Hassan Saleh, Ma’rouf Mulla Ahmed and Muhammad Ahmed Mustafa, all senior members of the Kurdish Yekiti Party in Syria, which has not been legally authorized by the Syrian authorities, were arrested in late December 2009, together with Anwer Naso. They were held in solitary confinement for nine days by Political Security officials in al-Hasakah, north-east Syria, and interrogated, then transferred to Political Security’s al-Fayha’ branch in Damascus on 4 January, 2010. Read more
Committee against Torture
26 April – 14 May 2010
Consideration of reports submitted by States parties under article 19 of the convention
ADVANCE UNEDITED VERSION
Concluding observations of the Committee against Torture
SYRIAN ARAB REPUBLIC
1. The Committee against Torture considered the initial report of Syrian Arab Republic (CAT/C/SYR/1) at its 937th and 939th meetings (CAT/C/SR.937 and 939), held on 3 and 4 May 2010, and adopted, at its 951st meeting (CAT/C/SR.951), the following concluding observations.
2. The Committee welcomes the submission of the initial report of Syria, which, while generally following the Committee’s guidelines for reporting, lacks statistical and practical information on the implementation of the provisions of the Convention and relevant domestic legislation. However, the Committee regrets that the report was submitted 5 years late which prevented the Committee from conducting an analysis of the implementation of the Convention in the State party following its ratification in 2004. Read more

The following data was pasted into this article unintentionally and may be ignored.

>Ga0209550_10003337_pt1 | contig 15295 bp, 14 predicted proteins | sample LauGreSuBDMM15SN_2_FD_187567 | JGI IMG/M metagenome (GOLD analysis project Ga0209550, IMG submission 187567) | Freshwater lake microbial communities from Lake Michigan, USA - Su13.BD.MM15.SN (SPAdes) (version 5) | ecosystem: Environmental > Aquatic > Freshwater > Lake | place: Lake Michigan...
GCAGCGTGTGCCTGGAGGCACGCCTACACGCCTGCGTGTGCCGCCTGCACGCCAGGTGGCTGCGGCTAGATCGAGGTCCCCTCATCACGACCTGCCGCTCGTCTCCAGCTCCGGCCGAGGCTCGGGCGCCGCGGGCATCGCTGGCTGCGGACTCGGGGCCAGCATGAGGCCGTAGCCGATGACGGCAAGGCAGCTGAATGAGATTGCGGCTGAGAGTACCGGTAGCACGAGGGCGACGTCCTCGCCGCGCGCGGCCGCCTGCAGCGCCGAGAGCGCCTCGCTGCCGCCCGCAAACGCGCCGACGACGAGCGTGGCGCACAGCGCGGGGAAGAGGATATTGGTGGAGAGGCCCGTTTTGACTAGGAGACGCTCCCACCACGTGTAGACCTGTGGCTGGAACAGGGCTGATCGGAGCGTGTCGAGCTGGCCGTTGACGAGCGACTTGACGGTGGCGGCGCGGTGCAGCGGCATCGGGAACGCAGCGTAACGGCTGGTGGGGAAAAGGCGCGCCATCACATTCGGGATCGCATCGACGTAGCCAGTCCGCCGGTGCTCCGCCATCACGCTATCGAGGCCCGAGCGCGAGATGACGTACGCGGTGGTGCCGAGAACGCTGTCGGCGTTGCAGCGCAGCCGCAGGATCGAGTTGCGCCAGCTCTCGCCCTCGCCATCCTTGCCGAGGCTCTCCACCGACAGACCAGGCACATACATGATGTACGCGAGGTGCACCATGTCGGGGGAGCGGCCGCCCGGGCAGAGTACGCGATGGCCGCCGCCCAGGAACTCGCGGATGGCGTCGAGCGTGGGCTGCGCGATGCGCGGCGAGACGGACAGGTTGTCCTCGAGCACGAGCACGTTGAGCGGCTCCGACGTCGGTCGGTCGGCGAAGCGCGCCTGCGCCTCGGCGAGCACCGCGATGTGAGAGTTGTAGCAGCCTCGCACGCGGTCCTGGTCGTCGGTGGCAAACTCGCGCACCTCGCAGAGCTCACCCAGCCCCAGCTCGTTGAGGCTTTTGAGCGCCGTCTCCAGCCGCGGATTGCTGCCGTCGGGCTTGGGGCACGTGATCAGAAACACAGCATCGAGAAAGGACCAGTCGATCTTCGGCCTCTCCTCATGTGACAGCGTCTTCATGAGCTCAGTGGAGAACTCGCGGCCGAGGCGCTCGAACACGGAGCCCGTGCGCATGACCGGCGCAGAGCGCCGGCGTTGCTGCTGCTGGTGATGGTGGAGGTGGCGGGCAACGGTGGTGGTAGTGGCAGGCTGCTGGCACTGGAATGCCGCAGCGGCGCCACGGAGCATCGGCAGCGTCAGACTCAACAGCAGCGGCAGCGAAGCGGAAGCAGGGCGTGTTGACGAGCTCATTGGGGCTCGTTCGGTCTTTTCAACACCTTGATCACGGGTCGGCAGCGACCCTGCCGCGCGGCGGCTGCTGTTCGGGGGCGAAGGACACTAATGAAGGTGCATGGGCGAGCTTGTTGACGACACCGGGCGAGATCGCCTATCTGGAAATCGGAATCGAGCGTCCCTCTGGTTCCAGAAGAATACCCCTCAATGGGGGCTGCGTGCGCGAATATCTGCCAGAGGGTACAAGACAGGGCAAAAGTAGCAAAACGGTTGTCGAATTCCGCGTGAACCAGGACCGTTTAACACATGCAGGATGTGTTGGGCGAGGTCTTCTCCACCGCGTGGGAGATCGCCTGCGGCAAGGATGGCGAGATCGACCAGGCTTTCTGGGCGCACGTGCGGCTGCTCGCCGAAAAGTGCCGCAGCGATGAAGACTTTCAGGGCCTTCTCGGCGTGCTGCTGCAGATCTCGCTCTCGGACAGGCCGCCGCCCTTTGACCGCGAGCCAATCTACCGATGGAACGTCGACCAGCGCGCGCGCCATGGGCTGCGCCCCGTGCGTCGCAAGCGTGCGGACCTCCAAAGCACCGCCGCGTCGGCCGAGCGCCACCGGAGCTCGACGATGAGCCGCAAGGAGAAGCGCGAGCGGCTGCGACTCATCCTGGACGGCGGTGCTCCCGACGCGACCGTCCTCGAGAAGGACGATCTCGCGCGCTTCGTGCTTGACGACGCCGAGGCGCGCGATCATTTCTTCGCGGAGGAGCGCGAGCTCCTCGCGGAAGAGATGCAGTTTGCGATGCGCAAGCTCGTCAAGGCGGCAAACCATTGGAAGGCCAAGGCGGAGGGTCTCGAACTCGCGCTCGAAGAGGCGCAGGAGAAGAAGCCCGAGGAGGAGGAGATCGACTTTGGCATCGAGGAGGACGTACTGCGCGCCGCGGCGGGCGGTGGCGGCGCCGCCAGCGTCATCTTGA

The Committee against Torture this afternoon heard the response of Syria to questions raised by Committee Experts on the initial report of that country on how it is implementing the provisions of the Convention against Torture and Other Cruel, Inhuman or Degrading Treatment or Punishment.